Venus and Cupid
ΠΕΤΡΟΣ / ΜΑ / ΡΙΑΣ / ΕΠΟΙΕΙ (Petros/Ma/rias/epoiei)
The group sculpture is composed of the goddess Venus standing, naked, turned toward Cupid and holding his arm to prevent him throwing the arrows that he is holding in his right hand, extracted from the quiver placed on the ground (now lost). The goddess is holding the wings of a bird (perhaps the dove she considers to be sacred) with her left hand, resting on a stele, which is partially covered by a cloak, on which the Greek inscription “ΠΕΤΡΟΣ / ΜΑ / ΡΙΑΣ / ΕΠΟΙΕΙ” (by Pietro Maria) can be seen. Its small size makes it suitable for a princely study.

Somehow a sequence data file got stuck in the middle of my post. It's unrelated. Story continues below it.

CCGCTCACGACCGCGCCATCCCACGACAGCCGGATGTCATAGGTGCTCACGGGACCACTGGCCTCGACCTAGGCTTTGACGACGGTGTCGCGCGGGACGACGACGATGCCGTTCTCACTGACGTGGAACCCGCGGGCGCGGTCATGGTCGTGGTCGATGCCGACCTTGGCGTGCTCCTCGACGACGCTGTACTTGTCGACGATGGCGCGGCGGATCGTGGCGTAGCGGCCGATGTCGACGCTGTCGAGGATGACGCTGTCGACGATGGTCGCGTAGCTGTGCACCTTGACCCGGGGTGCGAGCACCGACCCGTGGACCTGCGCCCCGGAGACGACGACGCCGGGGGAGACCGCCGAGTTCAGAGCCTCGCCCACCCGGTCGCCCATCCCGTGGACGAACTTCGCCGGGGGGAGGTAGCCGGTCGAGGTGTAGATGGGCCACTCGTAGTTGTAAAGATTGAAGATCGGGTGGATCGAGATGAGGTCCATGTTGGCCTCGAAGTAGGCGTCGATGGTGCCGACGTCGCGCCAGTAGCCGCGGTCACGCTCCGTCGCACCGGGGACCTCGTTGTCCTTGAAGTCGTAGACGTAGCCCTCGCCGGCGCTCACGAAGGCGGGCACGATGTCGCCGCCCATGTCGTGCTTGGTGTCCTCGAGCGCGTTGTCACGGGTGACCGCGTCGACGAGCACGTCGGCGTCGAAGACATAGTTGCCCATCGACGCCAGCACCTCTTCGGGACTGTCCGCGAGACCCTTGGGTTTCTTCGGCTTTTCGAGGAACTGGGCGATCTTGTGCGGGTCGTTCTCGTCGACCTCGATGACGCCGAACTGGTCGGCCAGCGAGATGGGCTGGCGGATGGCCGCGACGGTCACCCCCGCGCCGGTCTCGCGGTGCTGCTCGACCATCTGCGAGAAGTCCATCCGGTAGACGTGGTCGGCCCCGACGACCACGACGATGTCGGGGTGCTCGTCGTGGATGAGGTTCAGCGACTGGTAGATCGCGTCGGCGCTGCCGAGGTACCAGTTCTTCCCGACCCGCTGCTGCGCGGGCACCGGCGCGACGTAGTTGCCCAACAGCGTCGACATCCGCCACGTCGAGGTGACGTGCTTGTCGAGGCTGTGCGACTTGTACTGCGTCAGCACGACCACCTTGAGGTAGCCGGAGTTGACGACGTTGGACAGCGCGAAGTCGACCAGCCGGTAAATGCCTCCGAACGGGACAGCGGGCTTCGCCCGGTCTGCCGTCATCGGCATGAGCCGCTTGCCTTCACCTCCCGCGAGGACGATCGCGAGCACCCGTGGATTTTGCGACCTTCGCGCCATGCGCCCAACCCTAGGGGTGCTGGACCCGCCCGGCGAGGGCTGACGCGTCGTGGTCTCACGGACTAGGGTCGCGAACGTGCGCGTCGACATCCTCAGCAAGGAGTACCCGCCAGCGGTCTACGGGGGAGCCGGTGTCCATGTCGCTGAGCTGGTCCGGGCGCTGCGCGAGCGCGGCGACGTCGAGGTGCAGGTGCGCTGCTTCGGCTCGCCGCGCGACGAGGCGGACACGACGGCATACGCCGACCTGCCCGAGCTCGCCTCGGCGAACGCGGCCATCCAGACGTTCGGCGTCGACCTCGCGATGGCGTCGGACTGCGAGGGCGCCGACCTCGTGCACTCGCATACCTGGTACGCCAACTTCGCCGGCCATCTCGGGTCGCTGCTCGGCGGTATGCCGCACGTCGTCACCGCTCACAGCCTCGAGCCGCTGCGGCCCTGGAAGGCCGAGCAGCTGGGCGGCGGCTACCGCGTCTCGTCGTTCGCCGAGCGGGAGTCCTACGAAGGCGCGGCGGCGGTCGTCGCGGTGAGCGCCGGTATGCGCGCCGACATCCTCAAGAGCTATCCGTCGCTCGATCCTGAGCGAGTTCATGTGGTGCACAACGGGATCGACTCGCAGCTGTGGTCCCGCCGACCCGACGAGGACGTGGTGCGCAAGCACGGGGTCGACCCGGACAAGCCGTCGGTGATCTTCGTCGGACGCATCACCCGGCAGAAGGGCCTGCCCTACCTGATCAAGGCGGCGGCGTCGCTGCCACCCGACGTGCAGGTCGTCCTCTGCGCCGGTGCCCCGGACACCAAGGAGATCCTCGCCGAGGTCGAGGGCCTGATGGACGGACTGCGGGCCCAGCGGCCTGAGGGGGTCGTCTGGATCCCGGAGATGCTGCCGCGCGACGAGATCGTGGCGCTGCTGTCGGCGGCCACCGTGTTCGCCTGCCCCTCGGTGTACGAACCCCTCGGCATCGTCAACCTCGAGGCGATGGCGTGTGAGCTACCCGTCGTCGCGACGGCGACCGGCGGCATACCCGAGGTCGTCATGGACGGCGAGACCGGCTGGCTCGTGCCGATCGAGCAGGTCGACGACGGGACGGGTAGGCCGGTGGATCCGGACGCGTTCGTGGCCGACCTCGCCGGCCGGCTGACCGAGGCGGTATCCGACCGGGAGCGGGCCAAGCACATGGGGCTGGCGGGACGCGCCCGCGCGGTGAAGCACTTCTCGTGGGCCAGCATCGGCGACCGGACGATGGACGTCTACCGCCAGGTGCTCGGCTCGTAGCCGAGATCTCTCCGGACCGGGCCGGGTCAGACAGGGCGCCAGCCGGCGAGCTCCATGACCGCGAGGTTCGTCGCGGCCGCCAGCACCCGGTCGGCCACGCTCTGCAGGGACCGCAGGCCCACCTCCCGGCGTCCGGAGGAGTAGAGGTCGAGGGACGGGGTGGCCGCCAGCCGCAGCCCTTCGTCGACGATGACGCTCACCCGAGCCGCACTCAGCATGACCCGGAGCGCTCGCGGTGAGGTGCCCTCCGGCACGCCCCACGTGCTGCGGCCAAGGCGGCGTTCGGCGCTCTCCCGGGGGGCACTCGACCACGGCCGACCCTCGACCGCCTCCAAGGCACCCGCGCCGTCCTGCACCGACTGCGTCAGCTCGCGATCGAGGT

The name in Greek is Pier Maria Serbaldi da Pescia, known as Tagliacarne, from his master’s name. Sources attribute him with having given new impetus to the difficult art of carving porphyry and these are qualities for which Vasari admired and recognized the artist. The practice of carving, begun by Serbaldi in Florence, where he was in contact with Lorenzo the Magnificent, was developed in Rome during the pontificate of Leo X, where the artist was able to study ancient sculptures. In fact, Vasari called him a “great imitator of ancient things”, confirming the reputation that Serbaldi enjoyed, in large part due to his study of classical art. It is thought that the artist of this porphyry group was inspired by a marble sculpture, present in the Vatican, the Venus Felix from the 2nd century AD, which shows the goddess accompanied by a winged cupid. What is certain is that the small sculpture competes with the masterpieces of classical sculpture, in terms of beauty and quality.